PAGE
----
When somebody tells me something from which they stand to profit, it often makes me a little skeptical. Conversely, when somebody makes a statement that is not aligned with their own personal interests, I’m typically inclined to believe them.
With that in mind, here are a few statements from investment industry professionals that aren’t in line with their own personal interests:
On the wisdom of frequent trading:
Joe Ricketts, founder of Ameritrade: “The best thing, really, for an investor to do is buy a good company and hold it…Trading often and heavy is not something that makes you a lot of money. That’s contrary to my own interests, but it is the truth.” [source]
My conclusion: When the very people who make money by investors’ active trading tell us that it’s not a good idea, maybe we should listen.
On Index Funds vs. Actively Managed Funds:
Peter Lynch, former manager of Fidelity Magellan: “[Investors] think of the so-called professionals as having all the advantages. That is total crap. They’d be better off in an index fund.” [source]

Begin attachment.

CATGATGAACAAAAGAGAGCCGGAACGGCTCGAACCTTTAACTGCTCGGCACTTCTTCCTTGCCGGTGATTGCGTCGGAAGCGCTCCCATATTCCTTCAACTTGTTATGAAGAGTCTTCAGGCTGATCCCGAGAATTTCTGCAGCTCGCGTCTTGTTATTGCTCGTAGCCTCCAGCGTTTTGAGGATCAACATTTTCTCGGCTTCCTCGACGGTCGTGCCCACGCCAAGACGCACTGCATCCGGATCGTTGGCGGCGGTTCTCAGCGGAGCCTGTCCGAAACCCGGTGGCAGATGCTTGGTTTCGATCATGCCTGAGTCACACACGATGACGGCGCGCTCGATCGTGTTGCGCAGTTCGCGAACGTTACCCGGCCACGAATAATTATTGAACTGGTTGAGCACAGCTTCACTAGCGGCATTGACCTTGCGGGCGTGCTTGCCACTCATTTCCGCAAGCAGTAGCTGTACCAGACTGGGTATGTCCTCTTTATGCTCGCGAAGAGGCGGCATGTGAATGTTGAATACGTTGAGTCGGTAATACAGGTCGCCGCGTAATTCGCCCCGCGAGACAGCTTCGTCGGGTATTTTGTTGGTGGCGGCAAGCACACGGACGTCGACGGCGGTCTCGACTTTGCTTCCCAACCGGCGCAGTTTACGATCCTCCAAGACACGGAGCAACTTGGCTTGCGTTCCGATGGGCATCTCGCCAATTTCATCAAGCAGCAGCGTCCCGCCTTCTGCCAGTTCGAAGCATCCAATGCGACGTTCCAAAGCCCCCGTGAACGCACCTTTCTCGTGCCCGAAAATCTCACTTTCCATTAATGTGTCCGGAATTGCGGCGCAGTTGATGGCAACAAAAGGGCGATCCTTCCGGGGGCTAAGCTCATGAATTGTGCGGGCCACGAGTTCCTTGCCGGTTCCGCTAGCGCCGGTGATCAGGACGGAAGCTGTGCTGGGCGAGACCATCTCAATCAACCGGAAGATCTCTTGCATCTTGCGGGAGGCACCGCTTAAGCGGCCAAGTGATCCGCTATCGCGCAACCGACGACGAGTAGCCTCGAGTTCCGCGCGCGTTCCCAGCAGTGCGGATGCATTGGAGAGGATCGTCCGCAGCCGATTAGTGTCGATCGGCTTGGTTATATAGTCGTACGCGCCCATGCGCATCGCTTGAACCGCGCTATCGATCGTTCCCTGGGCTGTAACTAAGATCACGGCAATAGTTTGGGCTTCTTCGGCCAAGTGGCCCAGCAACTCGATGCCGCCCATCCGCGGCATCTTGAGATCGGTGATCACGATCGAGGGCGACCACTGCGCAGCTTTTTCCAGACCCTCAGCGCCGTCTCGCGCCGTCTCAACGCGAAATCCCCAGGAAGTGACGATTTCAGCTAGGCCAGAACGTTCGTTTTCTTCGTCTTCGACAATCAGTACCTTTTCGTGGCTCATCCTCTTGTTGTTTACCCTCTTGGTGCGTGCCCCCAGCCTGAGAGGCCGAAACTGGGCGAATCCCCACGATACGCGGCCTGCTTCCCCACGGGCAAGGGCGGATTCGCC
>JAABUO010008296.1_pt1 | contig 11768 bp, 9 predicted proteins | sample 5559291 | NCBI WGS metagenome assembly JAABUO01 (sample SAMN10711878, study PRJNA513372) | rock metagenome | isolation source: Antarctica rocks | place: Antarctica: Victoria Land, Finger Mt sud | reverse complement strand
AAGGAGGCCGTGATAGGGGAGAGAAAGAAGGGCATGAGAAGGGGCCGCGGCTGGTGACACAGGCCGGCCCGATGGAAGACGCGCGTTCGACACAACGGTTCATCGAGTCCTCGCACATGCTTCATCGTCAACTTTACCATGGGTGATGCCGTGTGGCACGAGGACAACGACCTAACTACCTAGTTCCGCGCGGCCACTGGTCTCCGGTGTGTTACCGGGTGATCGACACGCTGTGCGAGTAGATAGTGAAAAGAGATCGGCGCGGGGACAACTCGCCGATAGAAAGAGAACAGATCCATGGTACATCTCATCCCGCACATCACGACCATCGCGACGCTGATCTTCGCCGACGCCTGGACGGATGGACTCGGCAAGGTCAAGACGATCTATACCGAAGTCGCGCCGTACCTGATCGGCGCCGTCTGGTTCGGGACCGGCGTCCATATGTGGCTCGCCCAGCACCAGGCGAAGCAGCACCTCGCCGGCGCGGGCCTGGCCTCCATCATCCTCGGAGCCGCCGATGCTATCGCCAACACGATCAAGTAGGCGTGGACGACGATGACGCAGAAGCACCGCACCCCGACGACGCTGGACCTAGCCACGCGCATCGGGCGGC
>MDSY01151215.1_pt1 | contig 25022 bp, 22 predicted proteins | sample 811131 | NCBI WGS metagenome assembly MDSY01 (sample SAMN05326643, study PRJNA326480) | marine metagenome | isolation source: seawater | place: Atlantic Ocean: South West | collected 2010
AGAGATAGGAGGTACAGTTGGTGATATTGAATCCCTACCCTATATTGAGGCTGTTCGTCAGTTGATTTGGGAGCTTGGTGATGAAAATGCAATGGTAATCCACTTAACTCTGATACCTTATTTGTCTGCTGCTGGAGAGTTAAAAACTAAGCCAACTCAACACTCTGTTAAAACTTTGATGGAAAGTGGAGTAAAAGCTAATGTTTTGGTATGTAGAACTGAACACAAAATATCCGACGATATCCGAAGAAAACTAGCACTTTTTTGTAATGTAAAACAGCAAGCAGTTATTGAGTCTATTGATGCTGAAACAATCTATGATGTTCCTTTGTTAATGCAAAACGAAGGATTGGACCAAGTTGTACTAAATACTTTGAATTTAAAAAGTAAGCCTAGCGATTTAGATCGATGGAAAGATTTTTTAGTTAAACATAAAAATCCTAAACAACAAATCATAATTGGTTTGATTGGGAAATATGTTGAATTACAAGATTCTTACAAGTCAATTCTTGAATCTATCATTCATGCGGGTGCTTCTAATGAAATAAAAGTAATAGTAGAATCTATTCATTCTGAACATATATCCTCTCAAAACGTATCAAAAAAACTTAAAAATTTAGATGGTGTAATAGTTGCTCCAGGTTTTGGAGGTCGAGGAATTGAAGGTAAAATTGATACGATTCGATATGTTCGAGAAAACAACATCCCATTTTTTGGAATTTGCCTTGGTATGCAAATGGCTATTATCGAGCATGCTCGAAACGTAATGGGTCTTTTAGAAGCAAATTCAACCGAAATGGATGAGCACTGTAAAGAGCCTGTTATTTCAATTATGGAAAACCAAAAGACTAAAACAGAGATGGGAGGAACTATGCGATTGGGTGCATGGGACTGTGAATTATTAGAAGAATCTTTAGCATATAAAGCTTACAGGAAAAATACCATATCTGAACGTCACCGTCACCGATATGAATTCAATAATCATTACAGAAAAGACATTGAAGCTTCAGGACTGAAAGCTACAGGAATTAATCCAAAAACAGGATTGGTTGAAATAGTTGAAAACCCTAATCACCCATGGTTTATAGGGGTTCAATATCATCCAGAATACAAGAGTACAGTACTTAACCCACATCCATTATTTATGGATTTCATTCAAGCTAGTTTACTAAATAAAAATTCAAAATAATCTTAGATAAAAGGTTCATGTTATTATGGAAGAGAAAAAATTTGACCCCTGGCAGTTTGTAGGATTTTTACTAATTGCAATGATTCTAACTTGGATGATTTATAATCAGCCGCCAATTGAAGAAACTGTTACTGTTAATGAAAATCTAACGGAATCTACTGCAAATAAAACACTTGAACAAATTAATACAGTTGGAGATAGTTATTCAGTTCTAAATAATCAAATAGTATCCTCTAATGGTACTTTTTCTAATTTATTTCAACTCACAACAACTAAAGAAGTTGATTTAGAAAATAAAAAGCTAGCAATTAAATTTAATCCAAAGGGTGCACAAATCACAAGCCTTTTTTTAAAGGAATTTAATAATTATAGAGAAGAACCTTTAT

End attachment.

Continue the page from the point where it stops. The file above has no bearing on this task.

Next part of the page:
Charles Schwab: “Most of the mutual fund investments I have are index funds, approximately 75%.” [source]
John Fossel, former chairman for The Oppenheimer Funds:“People ought to recognize that the average fund can never outperform the market in total.” [source]
Douglas Dial, Portfolio Manager for TIAA CREF:“Indexing is a marvelous technique. I wasn’t a true believer. I was simply an ignoramus. Now I am a convert. Indexing is an extraordinary sophisticated thing to do. If people want excitement, they should go to the racetrack or play the lottery.” [source]
My conclusion: Active fund managers (or heads of active-management companies) stating explicitly that index funds will beat the majority of actively managed funds. Seems significant, no?
Did I miss any? Do you have any favorite similar quotes that I’ve left out?